- After: Give children the opportunity to talk about what happened, and how they feel about it. If necessary, your school can also provide counseling services. You can find guidelines for helping students recover from traumatic events here.
Caring for Children With Special Healthcare Needs
During stressful emergencies and their resulting evacuations or safety precautions, children with special healthcare needs require more attention and assistance. Some could face challenges when it comes to moving from one location to another, communicating their feelings, or managing a stressful transition. To ensure the safety and security of children with special healthcare needs, take the following considerations when compiling your emergency preparedness kit:
- Talk to the child’s parents or guardians about what they might need during an emergency, especially if it means the child will be separated overnight or longer.
- Make a list of essential medications or medical equipment the child needs, and be sure their parents or guardians are aware that the child needs to have them with them in their backpack or in a classroom kit at all times. You may also be able to include these medications or equipment in your go-kit. If your school prohibits these supplies from being stored in the classroom or in a child’s backpack, they may be stored in the nurse’s office or the front office. Make sure you have a plan in place for getting these critical items to students in the case of an emergency.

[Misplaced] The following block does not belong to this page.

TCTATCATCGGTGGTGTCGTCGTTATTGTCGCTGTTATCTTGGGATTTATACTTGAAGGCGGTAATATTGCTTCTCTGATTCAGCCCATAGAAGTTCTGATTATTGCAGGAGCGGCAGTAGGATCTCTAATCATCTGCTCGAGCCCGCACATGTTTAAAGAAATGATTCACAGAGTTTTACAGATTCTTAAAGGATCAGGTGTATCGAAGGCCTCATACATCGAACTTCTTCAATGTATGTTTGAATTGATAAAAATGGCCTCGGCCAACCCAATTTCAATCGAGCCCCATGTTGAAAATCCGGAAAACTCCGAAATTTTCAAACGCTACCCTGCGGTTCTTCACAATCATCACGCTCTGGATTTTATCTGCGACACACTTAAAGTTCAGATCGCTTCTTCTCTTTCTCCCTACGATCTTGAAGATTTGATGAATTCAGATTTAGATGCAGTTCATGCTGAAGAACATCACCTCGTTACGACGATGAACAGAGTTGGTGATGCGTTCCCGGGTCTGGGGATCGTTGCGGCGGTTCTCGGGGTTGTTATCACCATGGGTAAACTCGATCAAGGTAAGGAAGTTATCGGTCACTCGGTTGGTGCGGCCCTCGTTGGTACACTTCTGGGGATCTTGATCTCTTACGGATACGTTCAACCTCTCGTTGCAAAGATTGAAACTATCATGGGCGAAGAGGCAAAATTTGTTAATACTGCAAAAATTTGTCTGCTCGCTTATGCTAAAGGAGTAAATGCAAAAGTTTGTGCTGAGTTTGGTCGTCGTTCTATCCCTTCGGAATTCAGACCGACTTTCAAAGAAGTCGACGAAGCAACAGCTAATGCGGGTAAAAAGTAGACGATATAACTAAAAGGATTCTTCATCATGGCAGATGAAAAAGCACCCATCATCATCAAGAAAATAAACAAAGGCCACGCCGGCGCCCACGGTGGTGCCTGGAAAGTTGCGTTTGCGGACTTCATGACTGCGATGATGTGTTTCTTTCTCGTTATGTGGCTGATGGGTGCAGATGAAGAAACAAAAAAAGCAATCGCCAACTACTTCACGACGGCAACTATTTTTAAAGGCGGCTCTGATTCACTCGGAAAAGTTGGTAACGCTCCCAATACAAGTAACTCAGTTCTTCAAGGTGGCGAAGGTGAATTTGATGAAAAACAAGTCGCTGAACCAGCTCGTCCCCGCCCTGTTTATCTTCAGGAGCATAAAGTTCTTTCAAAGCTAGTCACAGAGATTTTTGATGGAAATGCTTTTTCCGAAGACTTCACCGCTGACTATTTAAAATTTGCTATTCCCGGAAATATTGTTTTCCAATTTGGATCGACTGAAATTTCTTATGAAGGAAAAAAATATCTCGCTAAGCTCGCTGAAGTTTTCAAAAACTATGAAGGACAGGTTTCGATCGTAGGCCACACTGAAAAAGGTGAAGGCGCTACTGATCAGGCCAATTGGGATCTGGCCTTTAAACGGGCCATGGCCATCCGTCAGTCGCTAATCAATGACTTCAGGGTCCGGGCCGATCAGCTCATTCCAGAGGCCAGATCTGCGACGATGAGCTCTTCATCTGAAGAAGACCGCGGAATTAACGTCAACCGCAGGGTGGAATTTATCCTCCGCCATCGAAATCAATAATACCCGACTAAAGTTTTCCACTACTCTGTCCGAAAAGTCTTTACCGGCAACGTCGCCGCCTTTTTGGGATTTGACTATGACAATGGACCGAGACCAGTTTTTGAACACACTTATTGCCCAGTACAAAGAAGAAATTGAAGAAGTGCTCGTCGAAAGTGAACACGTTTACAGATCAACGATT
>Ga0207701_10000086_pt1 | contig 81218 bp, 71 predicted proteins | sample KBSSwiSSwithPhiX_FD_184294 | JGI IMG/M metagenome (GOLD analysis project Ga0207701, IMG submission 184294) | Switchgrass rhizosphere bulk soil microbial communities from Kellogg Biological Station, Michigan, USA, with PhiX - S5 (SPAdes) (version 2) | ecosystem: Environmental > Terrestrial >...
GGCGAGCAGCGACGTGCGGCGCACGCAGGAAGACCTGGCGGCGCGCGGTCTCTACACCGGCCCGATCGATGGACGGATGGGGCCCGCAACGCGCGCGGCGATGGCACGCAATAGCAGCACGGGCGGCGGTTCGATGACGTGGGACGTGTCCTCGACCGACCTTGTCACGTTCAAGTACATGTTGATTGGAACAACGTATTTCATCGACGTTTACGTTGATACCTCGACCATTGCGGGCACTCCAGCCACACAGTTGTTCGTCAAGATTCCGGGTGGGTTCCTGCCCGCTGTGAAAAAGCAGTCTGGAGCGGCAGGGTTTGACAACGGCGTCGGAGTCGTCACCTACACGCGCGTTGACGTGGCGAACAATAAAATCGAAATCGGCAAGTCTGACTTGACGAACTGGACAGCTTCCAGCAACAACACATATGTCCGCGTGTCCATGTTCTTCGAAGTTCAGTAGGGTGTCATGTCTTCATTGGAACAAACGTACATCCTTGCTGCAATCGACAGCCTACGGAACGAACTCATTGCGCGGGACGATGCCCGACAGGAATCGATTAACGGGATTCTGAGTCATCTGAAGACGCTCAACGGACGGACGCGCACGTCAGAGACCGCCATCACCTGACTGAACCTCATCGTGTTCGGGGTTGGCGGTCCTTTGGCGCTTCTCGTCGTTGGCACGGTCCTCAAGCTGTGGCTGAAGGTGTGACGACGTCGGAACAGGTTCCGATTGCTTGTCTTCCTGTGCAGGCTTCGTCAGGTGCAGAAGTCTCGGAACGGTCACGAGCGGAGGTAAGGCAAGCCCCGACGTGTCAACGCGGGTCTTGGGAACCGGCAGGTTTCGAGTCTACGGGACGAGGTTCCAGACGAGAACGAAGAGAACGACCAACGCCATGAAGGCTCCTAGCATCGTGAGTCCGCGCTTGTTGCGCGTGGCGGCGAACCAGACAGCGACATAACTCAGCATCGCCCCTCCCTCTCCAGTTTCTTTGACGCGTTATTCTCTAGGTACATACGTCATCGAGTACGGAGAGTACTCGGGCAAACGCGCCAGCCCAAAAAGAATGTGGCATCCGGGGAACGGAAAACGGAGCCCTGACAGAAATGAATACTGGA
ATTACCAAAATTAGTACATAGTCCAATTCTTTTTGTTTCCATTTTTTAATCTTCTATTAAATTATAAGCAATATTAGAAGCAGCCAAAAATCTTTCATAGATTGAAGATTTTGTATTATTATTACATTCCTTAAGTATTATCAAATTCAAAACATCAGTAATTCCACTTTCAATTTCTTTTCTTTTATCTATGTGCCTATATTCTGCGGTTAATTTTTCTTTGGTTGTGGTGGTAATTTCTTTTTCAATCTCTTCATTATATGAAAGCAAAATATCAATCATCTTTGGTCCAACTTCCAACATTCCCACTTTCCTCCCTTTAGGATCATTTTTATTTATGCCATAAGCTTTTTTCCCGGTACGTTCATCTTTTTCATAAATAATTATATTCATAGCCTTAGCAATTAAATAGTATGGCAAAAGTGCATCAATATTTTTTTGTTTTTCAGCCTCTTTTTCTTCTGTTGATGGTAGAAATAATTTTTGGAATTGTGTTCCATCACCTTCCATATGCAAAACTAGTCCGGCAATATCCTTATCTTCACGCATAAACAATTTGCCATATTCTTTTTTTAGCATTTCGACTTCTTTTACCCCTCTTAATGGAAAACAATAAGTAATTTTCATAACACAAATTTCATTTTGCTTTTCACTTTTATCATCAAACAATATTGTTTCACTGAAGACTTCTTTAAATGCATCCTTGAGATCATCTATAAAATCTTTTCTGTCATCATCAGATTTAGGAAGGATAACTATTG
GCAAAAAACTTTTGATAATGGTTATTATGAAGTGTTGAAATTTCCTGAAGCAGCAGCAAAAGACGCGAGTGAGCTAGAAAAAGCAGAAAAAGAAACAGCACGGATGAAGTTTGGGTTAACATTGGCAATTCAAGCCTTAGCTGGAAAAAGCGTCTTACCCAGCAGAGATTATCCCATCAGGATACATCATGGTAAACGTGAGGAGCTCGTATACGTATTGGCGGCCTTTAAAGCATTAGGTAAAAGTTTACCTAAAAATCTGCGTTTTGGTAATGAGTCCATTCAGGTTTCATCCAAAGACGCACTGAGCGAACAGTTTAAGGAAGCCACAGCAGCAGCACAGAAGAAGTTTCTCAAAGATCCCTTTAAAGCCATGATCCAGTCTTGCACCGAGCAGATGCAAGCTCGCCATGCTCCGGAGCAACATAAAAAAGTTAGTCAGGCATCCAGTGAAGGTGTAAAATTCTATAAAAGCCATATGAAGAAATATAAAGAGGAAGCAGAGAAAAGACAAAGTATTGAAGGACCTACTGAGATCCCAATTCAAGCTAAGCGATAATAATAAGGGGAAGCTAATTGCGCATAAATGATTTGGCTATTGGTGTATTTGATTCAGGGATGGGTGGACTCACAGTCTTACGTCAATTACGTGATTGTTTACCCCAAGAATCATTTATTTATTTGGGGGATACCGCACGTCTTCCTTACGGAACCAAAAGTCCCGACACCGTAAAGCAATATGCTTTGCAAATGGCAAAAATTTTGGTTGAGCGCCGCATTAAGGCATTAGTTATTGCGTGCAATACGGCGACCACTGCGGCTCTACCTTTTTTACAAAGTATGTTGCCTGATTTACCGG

School Emergency Kit and Go-Kit Checklist
We’ve compiled a list of all the items that should be in your school emergency preparedness kit and go-kit. Our list includes FEMA and CDC-recommended items, as well as some suggestions for items that may be relevant to your classroom. Use our checklist to check off your items as you put together your own emergency preparedness kit.
Additional Emergency Planning Resources for Schools
Each type of emergency — from hurricanes and wildfires to landslides and epidemics — requires its own detailed preparation, and that should also include an emergency preparedness plan. You can find sample emergency plans at cdc.gov and healthinschools.org. Access further information on emergency planning at schoolsafety.gov.
Start Preparing for Future Emergencies Today
A school that prepares for emergencies ahead of time can keep its students, teachers, and staff safe, and jump right into action when the situation calls for it. Don’t wait until an emergency has already happened to start preparing. The safety of your school depends on it.